A CEO resigned from his employment and subsequently filed a
claim for unpaid wages and other compensation with the California labor
commissioner. The commissioner awarded the CEO over $185,000, and a default judgment
on the award was entered in a California court. The CEO then registered the
court’s judgment in an Illinois circuit court to enforce it against his
employer (presumably headquartered in Illinois). But the Illinois court set the
judgment aside, citing an arbitration clause in the CEO’s employment contract.
The Illinois Court of Appeals ultimately had to resolve the matter.
What happened. A
provision in the employment contract between “Rix” and Splice, Inc.,
established that any disputes would be handled by arbitration. It also
explained that the contract would be “governed and construed in accordance with
the laws of the State of Illinois.” The Cook County circuit court granted
Splice’s motion to have the judgment set aside, concluding that the arbitration
clause removed any subject matter jurisdiction from the California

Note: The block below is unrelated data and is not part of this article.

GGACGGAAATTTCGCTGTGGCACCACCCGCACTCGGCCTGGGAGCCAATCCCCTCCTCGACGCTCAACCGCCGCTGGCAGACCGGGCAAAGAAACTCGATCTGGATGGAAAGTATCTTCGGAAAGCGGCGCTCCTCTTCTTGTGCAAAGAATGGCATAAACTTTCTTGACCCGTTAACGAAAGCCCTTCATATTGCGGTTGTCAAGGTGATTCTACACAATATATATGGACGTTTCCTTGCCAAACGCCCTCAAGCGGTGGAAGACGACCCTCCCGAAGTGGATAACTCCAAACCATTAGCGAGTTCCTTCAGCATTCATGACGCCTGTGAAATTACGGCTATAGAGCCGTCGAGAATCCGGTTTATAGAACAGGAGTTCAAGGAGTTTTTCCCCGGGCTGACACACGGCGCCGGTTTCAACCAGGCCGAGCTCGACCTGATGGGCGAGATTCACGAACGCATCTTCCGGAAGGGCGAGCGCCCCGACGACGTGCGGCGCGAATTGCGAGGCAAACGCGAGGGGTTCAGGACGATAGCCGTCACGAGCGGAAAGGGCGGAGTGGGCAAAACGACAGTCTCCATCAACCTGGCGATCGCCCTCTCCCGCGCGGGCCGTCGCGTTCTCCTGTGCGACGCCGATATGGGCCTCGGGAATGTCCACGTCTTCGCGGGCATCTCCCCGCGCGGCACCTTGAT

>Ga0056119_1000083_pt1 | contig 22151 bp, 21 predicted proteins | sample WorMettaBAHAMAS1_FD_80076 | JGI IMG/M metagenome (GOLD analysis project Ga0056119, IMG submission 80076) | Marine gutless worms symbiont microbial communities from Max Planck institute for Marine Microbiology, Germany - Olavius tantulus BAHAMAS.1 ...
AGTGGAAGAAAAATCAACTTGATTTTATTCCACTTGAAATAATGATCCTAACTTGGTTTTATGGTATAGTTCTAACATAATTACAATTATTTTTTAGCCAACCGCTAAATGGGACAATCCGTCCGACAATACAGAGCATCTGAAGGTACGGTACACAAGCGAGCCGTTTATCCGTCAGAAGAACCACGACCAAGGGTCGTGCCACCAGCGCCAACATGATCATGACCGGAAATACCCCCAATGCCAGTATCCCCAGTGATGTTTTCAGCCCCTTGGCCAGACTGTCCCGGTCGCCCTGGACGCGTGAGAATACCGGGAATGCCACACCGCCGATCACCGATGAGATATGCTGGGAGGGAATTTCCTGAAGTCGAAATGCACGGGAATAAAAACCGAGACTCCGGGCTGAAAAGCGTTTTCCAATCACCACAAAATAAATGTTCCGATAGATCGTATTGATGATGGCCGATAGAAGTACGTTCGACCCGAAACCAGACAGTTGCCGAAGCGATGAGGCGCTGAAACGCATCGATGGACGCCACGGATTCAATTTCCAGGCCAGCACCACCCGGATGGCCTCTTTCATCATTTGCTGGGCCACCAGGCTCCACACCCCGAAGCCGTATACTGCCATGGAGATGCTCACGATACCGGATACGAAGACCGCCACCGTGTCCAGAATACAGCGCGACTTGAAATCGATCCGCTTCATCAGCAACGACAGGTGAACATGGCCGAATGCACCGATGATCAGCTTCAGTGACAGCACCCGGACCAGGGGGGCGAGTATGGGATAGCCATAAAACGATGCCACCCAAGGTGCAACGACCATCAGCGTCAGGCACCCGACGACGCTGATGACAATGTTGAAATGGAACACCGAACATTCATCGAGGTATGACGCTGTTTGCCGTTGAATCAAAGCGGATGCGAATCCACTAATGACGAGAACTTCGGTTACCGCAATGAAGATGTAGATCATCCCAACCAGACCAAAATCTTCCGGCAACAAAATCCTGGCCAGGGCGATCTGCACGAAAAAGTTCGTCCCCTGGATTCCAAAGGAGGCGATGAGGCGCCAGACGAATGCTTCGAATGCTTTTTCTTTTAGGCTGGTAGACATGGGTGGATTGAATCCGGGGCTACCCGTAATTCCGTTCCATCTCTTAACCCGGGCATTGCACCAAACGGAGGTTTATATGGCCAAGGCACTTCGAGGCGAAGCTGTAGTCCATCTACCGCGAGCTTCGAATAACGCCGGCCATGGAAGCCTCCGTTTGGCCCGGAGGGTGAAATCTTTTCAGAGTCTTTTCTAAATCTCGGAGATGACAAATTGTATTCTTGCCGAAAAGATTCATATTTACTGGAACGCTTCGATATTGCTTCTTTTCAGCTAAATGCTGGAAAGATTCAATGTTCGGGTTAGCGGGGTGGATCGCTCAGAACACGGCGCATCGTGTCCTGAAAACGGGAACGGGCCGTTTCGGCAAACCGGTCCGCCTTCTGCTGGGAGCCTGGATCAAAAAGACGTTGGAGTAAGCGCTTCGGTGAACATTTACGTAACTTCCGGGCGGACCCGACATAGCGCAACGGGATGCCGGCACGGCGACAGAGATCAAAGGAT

commissioner. Rix appealed.
What the court said. The
appeals court explained that the Federal Arbitration Act (FAA) provides that a
written arbitration agreement contained within a commercial contract “shall be
valid, irrevocable, and enforceable.” Meanwhile, the court noted that the U.S.
Constitution provides that the judgments of one state’s court are entitled to
“full faith and credit in every other state.” Under Illinois law, courts must
“treat the foreign judgment in the same manner as a judgment of the circuit
court for any county of this State.” But an Illinois court can set aside such a
foreign judgment, the appeals court explained, “in limited situations,
including where the rendering court lacked subject matter jurisdiction of the
The court looked to a 2008 U.S. Supreme Court case (Preston
v. Ferrer) that found that the FAA
preempted California state law vesting jurisdiction in the labor commissioner
rather than an arbitration proceeding conducted under the rules of the American
Arbitration Association, as was provided in Rix’s contract.
Rix argued that Splice had waived whatever rights it had
under the arbitration clause when it failed to appear in the labor commissioner’s
hearing on the CEO’s claim. But the court found “no reason why Splice should
have been required to engage in litigation in a forum that lacked
jurisdiction.” Ruff v. Splice, Inc., Appellate Court of Illinois, No. 1-09-2093 (2010).
Point to remember: In
the Preston case, the Supreme Court held that when parties agree
to arbitrate any dispute arising under a contract, the FAA “supersedes state
laws lodging primary jurisdiction in another forum, whether judicial or